In March 2012, I had my laparoscopy where I was diagnosed and some of the lesions were burnt with lasers as a way to try and get rid of them (diathermy). Before I went in, I talked to my surgeon (he was not the same doctor as my gynaecologist) and he questioned me and told that it was probably “just PMS”. This was pretty traumatic to go through, particularly when he claimed that they found what they expected to find (Stage III –moderate – endometriosis) when I came out of surgery. I also had a Mirena IUD inserted to treat the endometriosis. I had the Mirena taken out in January 2013 due to it triggering anxiety and depression and I was not on any hormonal medication after that for that reason.

After that the surgery my symptoms lessened for awhile. I didn't have the excruciating labour-like pains as often, but I did have pain almost everyday. I felt the need to pee constantly and still had some pain before and during my period, even with the help of drugs, although it did not seem quite as bad as before. I went to a new gynaecologist in December 2012 to get help with my problems of urinary urgency and frequency, as they had worsened since the surgery. I told him that I was often having to get up more than once a night to go to the bathroom and that this was disrupting my sleep. It was so bad that sometimes I could not fall asleep at night due to the feeling that I needed to pee. He blew it off and said that if he had to get up in the middle of the night to go to the bathroom, then I should just deal with it. Like it was normal for a 24 year old. (I had also done the usual tricks and not drinking for a few hours before bedtime and restricting caffeine.) He prescribed me tranexamic acid to light my periods, which did help a lot, but I still had the urinary issues.

So I decided to take things into my own hands and research all the things that I could change myself to help me with my symptoms. I read many scientific papers, books and blogs and decided to change my diet and slowly increase the amount of exercise that I did. I followed a loose version of the endo diet (no wheat/soy/caffeine/alcohol), being more strict with wheat and caffeine than with alcohol (although I still had alcohol sparingly) from April 2013. I trialled excluding dairy for awhile as I had read that it can help reduce the symptoms of endometriosis in some women, but did not find any significant difference and decided that a moderate dairy intake was healthy for me.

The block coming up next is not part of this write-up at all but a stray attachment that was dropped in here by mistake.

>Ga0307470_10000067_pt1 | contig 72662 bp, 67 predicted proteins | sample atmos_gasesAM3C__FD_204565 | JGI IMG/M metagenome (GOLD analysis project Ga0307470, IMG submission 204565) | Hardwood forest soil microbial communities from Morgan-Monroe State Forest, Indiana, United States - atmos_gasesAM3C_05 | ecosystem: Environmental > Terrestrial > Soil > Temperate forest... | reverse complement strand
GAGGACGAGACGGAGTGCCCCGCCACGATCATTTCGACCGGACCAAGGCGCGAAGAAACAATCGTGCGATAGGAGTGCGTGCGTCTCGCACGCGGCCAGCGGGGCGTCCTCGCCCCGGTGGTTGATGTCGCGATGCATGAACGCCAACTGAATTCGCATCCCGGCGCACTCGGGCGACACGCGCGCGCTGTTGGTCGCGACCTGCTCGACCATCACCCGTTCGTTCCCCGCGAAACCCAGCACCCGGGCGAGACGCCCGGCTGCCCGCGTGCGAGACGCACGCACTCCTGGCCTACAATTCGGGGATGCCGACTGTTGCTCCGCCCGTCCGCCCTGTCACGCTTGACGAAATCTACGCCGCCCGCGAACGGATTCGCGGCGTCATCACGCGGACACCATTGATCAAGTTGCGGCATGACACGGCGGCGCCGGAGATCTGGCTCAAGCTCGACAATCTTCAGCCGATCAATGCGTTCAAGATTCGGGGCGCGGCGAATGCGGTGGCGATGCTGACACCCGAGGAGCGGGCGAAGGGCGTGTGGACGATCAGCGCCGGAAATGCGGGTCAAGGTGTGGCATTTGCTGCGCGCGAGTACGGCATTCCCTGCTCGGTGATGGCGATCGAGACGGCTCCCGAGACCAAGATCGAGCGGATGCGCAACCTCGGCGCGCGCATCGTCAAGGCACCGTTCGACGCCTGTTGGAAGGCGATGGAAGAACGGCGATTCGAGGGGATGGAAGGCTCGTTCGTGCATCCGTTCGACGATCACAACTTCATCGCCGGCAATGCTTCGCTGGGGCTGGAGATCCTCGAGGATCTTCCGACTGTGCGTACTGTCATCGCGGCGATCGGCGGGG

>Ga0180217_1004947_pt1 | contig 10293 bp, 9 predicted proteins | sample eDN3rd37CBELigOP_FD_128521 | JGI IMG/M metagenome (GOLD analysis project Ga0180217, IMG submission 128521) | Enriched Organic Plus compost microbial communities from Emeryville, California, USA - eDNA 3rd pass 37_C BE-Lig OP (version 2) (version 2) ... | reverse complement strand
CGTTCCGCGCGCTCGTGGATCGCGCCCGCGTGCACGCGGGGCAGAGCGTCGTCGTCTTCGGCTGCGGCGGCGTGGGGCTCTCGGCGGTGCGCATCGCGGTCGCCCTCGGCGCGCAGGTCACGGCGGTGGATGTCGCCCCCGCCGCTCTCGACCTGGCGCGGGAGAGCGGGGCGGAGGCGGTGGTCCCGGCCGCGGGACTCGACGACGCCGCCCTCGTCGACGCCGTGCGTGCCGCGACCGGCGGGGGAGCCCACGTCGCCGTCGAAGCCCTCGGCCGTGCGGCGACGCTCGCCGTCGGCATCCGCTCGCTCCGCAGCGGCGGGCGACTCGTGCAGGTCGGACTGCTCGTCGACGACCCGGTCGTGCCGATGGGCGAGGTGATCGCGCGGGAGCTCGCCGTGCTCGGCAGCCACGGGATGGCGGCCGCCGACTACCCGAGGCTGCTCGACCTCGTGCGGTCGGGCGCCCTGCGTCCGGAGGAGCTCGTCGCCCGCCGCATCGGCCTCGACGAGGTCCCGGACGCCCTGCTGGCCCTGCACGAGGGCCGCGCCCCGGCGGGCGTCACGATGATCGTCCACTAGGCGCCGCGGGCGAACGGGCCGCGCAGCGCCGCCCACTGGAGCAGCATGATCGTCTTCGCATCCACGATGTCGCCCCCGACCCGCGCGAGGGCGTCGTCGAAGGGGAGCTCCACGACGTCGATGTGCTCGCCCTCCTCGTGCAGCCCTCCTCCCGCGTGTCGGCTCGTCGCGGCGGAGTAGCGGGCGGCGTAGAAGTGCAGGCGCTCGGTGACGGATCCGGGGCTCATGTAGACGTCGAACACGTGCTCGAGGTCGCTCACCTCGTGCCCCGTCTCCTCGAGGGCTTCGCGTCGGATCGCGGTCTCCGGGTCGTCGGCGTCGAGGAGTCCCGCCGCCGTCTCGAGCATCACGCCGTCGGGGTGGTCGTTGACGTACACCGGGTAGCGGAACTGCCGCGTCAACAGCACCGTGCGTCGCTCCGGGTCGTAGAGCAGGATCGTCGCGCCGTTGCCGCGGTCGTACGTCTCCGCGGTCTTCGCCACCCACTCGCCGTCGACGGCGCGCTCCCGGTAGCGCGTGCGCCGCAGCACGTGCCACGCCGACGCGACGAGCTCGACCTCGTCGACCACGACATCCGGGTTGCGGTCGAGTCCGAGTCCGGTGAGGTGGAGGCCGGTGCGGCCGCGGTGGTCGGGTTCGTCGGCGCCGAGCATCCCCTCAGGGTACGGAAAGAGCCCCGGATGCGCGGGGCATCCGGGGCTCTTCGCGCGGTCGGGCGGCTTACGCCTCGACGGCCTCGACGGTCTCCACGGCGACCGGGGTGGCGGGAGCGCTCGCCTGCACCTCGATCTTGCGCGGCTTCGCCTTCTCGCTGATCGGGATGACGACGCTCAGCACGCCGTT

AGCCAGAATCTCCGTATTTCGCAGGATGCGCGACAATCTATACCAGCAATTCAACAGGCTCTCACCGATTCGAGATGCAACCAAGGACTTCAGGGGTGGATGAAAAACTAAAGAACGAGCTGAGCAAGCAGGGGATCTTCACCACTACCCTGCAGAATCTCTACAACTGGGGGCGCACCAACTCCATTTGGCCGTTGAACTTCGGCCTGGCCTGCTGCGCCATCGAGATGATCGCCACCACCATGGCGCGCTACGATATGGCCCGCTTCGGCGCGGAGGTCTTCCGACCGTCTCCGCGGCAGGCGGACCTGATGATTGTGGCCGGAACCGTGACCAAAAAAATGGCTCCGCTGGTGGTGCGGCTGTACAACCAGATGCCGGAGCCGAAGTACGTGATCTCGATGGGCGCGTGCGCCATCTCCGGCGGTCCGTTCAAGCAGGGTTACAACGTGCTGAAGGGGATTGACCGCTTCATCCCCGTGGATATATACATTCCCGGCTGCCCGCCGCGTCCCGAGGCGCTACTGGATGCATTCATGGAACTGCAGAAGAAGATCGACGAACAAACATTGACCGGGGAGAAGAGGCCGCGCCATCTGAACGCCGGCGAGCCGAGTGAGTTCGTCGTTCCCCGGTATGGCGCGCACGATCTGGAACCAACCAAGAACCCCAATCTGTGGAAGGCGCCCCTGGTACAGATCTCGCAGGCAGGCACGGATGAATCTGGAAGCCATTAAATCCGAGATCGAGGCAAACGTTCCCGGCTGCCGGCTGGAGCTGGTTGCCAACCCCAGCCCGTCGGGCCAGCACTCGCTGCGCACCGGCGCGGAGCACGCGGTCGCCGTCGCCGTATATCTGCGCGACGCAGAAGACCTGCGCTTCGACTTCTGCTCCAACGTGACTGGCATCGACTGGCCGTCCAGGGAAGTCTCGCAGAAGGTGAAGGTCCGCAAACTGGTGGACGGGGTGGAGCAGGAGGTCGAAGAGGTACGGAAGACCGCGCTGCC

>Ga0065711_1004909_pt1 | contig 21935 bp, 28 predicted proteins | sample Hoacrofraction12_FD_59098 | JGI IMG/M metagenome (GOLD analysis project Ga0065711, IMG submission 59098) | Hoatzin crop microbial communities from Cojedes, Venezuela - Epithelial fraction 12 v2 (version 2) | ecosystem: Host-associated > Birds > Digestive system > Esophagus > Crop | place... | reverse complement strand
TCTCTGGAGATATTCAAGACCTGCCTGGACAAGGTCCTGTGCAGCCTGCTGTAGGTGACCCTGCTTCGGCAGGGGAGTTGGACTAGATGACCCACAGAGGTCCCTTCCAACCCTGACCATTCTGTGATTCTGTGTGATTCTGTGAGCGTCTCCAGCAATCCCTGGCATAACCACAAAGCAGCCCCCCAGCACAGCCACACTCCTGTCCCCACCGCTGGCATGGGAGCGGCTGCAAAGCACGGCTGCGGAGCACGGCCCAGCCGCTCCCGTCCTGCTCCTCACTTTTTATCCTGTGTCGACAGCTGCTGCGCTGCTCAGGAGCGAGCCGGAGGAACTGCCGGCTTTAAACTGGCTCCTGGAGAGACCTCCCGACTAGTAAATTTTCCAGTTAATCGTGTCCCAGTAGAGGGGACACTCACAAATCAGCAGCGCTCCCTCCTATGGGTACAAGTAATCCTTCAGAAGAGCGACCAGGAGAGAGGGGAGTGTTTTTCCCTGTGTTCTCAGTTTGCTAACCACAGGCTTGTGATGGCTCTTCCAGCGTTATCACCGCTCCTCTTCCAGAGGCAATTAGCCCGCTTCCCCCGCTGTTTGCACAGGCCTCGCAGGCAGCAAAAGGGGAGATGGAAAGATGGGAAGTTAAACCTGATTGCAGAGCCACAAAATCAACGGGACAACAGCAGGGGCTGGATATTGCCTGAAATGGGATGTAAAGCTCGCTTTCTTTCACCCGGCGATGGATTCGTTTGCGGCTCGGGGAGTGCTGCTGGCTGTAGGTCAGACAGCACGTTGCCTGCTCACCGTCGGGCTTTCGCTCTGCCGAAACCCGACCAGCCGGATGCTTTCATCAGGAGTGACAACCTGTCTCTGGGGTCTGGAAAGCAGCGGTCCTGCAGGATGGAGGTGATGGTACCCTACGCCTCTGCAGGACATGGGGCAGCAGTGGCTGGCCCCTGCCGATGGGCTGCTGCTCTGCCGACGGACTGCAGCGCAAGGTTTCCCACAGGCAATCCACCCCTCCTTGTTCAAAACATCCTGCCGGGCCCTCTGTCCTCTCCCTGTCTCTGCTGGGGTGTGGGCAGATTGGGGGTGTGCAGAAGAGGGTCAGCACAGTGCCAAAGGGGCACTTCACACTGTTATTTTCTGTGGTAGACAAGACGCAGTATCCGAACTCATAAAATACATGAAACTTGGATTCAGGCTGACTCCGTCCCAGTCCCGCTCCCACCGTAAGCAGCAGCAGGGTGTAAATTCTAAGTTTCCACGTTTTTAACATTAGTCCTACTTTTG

Changing my diet and exercise worked wonders. For the first time in a long time I had a had energy and a clear mind. I had a stronger immune system and didn't get sick as often, if at all. Everything seemed to be improving and it seemed to be the fix for me. That was until December 2013 when things started turning sour again. The horrible period pains started coming back and my urinary symptoms the worst they had ever been. This trend continued and in March 2014 I went to see Dr Susan Evans at the Pelvic Pain SA clinic. She diagnosed me with a whole host of secondary conditions that stemmed from my long-term endometriosis pain. I had IBS (which had been managed well through diet changes), central sensitisation (neuropathic pain) and pelvic floor spasm, among others.

Dr Susan Evans prescribed daily low-dose amitriptyline (Endep) for my neuropathic pain, and recommended that I go see a pelvic floor physiotherapist to deal with the pelvic floor spasm. She also suggested that at some point I have another surgery, this time the superior excisional method, as she suspected that the diathermy had not rid me of my endometriosis. I booked in for surgery in June 2014 (due to time constraints of going to the UK to do a Masters for a year in September) and started the low dose amitriptyline.

The low dose amitriptyline coupled with seeing a pelvic floor physiotherapist changed my life. I no longer needed to get up in the middle of the night to go to the toilet. However, the pain before my periods was starting to creep in and I was still getting lower back pain. When I went in for excisional surgery on June 6, 2014, she also put botox in my sidewall muscles and gave me a pudendal nerve block.

The results of this surgery were a shock to me. I was not expecting Dr Evans to find much different to the last surgery at all, as I thought my symptoms had been not as bad as they were before the last surgery. It turned out that I had an endometrioma in one of my ovaries that had attached itself to my abdominal wall and had leaked. I also had endometriosis in various areas of my pelvis including on my ureter, which she was able to remove. Unfortunately, she was not able to remove all of the leakage and endometriosis as it would has been too hard on my body (I was already in theatre for three hours as it was), but she was able to separate the ovary from the abdominal wall and drain the endometrioma.

After this surgery Dr Evans advised me that my endometriosis was too aggressive for me not to be on hormonal medication to suppress it. She was worried that I would end up on a round about of surgeries and keep having to come back. So on June 7th, 2014, I started the Qlaira pill.